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An Illinois River Almanac

Jason Haupt's Energy and Environment Blog
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Time To Think about your Backyard Habitat


Though it may not seem like it right now spring is coming.  For me this winter seems to be dragging on and spring keeps teasing me with one nice warm day followed by temperatures that are only appropriate for areas in the Artic.  But the signs of approaching spring are starting to appear.  The days are getting longer, birds are singing in the trees (I have a Cardinal that is singing his heart out at the top of my Silver Maple), and ever so slowly the snow is melting.  So as spring is approaching it is time to start turning our attention to the habitats that are out the back (or front) door.  Some of you may not think of it as a habitat but whether it is large or small it is a habitat.  Your yard provides food and shelter for a number of species from the more obvious birds to the less obvious butterflies and moths.  So as the seasons are now turning it is time to start thinking about the habitat you provide for the critters that live and use that habitat.

Whether you have a large yard or a small space native plants are going to be the best option for attracting the wildlife that you want not to mention that native plants will require less work and water to maintain.  These plants have adapted to the climate that is present in Illinois and will weather the extreme temperatures, lack of water in the summer and will require less fertilizer and other inputs to keep them beautiful.  Native plants also provide for a greater variety fauna than non-native plants.  There are many choices for native plants, both perennials and annuals, and many of them are just as showy as the non-native cultivars that are so popular to plant in your backyard habitat.

So where do you get these native plants?  There are many sources for native plants:

1.     The first is to participate in native seed exchanges.  These take place in the fall and one is held at Forest Park Nature Center in Peoria.  This is an opportunity for you to talk with some people who are interested in native plants; and they will also be able to give you advice on which plant to plant, where and when they flower, and what color the flowers are going to be when they bloom.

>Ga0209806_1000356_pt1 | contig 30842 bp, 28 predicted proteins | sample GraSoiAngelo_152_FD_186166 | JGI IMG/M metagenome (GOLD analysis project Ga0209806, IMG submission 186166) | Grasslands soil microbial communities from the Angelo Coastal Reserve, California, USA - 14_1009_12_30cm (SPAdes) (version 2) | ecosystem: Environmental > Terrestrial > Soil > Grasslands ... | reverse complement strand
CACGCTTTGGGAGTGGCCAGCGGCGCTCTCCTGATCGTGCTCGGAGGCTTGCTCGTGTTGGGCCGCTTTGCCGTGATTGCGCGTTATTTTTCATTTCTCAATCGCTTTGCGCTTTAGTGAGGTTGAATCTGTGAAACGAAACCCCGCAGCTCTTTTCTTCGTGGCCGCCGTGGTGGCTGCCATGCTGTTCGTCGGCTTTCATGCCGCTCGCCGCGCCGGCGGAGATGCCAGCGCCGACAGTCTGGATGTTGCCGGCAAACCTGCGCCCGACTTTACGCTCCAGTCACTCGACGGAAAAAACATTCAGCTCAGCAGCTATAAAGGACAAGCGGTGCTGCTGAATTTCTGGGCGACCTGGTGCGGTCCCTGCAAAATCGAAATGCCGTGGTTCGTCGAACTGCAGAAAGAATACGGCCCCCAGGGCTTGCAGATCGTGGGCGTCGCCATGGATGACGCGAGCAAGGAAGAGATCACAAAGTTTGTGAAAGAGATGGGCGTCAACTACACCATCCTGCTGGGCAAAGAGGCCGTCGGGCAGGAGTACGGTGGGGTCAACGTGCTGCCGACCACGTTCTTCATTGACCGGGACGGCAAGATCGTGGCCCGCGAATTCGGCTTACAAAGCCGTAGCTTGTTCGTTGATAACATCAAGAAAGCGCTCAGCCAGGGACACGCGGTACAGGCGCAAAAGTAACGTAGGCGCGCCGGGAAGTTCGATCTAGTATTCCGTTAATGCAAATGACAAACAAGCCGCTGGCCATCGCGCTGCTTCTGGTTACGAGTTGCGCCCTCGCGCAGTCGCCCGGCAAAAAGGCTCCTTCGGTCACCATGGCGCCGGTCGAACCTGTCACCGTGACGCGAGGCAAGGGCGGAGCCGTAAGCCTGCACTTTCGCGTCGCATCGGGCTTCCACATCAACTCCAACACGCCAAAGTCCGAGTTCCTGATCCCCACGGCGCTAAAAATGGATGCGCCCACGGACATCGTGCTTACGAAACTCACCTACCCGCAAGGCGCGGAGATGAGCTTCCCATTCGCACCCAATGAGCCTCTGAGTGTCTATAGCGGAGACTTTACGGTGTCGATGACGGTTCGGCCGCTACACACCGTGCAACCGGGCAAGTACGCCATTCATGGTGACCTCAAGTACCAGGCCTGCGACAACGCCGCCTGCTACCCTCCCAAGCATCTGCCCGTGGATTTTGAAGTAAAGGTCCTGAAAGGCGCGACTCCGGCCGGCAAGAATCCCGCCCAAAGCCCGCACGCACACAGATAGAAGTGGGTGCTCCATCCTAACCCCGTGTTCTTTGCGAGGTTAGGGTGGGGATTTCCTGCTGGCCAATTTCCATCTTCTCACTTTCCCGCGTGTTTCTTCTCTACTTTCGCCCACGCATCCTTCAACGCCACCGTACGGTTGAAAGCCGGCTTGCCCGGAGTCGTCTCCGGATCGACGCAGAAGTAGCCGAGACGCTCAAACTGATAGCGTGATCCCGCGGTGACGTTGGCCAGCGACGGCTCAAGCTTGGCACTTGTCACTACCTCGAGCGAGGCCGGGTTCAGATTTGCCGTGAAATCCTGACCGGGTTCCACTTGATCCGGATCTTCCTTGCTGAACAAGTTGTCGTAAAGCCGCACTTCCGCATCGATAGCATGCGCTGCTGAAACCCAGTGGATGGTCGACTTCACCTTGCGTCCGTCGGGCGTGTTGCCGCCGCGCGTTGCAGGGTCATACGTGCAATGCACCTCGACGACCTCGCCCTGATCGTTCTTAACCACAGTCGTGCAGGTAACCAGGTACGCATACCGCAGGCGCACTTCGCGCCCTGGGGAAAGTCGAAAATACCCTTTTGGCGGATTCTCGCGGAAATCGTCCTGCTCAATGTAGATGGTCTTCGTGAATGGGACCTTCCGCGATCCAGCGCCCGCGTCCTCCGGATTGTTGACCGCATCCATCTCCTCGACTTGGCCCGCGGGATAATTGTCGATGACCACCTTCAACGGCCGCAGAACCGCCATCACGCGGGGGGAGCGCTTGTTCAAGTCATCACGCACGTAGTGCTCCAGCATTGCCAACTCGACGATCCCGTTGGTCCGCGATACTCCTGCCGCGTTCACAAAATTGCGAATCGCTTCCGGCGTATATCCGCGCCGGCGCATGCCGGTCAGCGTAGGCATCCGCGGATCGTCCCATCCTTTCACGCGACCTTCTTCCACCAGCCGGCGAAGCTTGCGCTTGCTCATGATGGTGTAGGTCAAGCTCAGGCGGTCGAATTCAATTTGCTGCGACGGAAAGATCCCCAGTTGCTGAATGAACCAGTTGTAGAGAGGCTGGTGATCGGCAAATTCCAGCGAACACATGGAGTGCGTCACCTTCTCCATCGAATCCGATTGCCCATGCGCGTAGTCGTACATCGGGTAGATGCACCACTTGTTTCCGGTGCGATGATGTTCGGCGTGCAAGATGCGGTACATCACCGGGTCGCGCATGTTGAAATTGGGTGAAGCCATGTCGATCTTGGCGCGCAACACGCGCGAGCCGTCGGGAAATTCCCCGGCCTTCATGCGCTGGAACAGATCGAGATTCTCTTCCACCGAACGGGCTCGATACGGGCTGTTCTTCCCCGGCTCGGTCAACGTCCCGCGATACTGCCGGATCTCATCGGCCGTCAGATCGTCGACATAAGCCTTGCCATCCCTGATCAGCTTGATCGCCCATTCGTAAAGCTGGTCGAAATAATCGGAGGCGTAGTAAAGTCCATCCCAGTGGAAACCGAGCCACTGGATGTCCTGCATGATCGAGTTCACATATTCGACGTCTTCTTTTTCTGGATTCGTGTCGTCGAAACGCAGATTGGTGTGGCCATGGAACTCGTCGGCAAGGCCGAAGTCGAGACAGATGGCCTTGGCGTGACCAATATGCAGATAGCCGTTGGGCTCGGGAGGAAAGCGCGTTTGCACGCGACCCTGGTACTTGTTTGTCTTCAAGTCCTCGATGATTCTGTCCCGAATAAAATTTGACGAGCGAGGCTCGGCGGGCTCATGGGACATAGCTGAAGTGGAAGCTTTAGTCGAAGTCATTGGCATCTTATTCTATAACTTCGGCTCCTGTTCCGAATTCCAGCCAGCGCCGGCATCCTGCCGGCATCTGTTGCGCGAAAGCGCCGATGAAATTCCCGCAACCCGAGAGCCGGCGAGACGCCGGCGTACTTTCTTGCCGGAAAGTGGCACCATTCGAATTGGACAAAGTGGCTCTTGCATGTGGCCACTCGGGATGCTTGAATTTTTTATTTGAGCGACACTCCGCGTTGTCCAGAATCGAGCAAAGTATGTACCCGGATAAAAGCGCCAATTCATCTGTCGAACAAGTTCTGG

2.     If starting plants from seed intimidates you or is not something that you would like to do the Illinois Native Plant Society Central Chapter (yes, this is a real thing) has a Native Plant Sale each spring in Springfield.  This is a huge event and again you will be able to talk to others who will be able to guide you in planting native plants.  The Native Plant Sale will be held April 25, 2015 starting at 9 AM at the State Fairgrounds Commodities Pavilion.  More information can be found at http://www.ill-inps.org/index.php/central-plant-sale or http://ill-inps.org/images/ch_central/ccPlantSale/ccPS.pdf.

3.     There are several native plant growers throughout the USA, but local growers will provide you with the best specimens with local genetic variations.  One local grower is the Pleasant Prairie Nursery.  More information and contact information can be found at http://www.pleasantprairienursery.com/.

4.     Your local Soil and Water Conservation Districts (SWCD) hold tree sales each year and native trees can be ordered through the SWCD.  Orders must be placed in most cases before April 1, 2015 and the pickup will be in mid-late April.  If you purchase the trees you will be contacted with the exact date.  Native trees should be used as they are the best options for Illinois.  If you have questions on what you should plant contact Jason Haupt with University of Illinois Extension and he will be able to help.  If you have a large amount of area to plant this is an excellent way to get trees at a very reasonable price.  If you are interested in purchasing trees from the SWCD, please contact your local SWCD office: Peoria- (309) 671-7040 Ext 3; Fulton- (309) 547-2215 Ext. 3; Mason- (309) 543-6075 Ext. 3; Tazewell- (309) 346-4462 Ext. 3.  The forms are also available at http://web.extension.illinois.edu/fmpt/energy.html.

If you have a pond that you would like to stock, the SWCD also does fish sales.  For information, species and price lists, and dates please contact your local SWCD: Peoria-or (309) 671-7040 Ext 3; Fulton- (309) 547-2215 Ext. 3; Mason- (309) 543-6075 Ext. 3; Tazewell- (309) 346-4462 Ext. 3.  The forms are also available at http://web.extension.illinois.edu/fmpt/energy.html.

If you are interested in attracting certain species you need to think about what to plant to attract those species.  It does not matter what you want to attract to your backyard habitat all animals need four things in a habitat.  They need food, water, space and shelter.  For each species this is different so when you are looking at attracting critters to your yard you need to think about this carefully.  Do some research on the species that you want to attract and plan the habitat accordingly.  You can always call your local Extension office to gather information as well.  Call Jason Haupt at (309) 547-3711 for information on attracting wildlife to your yard.



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